Mr. Speaker, like the Bascome family have done; the Bermuda Farmer’s Association are also welcome to come and meet with me, so that we can talk face-to-face. Their statement that “all government-owned farmlands had not been renewed over the last three years” was worthy of investigation.  

Mr. Speaker, I know that not to be the case as I have signed several leases over the last year.  During this time I have also approved the use of 1/3 of the Greenwich Farm to be used by the Cedarbridge Academy to teach farming to students and the remaining 2/3 to the Ministry of National Security for use in their Gang Intervention Programme.  

Government has 45 plots of arable land around the country – 13 appear to have expired leases and 2 are in dispute over ownership.  I have ordered a review of each of the 13 properties to determine the state of their leases.

I also agree with the statement by Carlos Amaral, Chairman of the Board of Agriculture, that “the problem with farmers leases needed examination” although I wonder out loud why it has taken 5 years for anyone to say anything?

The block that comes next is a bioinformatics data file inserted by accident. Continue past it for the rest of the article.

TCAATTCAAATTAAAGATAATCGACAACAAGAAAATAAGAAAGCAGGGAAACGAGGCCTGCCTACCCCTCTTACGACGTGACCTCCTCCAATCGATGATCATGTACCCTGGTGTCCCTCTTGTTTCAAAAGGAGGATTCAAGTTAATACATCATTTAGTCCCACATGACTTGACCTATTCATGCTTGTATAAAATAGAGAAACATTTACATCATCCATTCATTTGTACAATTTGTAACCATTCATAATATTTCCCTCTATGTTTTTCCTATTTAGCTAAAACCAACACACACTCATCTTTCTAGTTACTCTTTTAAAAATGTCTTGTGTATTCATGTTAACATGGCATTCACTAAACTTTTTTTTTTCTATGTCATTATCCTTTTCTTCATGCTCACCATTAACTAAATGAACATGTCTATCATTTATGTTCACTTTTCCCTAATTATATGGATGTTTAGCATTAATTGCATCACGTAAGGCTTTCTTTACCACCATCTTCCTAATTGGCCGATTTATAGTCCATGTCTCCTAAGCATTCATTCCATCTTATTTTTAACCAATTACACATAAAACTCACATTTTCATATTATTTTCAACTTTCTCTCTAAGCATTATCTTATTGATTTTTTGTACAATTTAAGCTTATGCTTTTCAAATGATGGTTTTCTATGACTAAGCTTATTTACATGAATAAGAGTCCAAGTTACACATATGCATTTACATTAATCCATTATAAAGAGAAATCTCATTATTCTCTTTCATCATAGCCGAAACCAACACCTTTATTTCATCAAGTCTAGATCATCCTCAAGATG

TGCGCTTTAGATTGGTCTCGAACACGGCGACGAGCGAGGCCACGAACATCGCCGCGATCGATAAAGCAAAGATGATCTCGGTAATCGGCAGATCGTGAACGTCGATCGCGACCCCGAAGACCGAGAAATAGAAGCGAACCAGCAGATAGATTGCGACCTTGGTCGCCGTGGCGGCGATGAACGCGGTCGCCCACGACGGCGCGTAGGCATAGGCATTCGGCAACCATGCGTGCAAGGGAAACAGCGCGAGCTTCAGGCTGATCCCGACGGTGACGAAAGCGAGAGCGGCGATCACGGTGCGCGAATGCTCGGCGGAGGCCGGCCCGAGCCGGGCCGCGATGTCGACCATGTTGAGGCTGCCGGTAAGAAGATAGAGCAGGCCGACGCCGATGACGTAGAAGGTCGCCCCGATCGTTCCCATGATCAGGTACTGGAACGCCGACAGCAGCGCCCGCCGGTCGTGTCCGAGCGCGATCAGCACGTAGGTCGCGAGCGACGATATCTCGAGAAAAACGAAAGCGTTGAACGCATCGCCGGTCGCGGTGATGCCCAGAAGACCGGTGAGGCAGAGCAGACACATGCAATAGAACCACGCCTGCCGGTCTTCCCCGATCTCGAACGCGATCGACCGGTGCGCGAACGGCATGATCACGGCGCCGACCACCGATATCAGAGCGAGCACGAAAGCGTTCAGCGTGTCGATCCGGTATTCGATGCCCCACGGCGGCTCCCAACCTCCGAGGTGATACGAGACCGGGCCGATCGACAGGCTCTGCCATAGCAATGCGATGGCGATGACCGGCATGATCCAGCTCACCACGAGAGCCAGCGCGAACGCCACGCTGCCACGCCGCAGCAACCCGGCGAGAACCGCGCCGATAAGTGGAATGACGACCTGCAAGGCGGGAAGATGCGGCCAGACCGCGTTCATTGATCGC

Mr. Speaker, this Government has an extensive track record and lifelong philosophy to care for the people of this country and are always willing to find a solution to any problem.  My advice though is don’t try and communicate your message to us via any means other than directly to us.

We will not be deterred in our quest to improve the lives of every Bermudian and in spite of the constant chirping from the sidelines – we will pursue our agenda - resoundingly endorsed by a significant majority of the voters of this country.

Thank you, Mr. Speaker.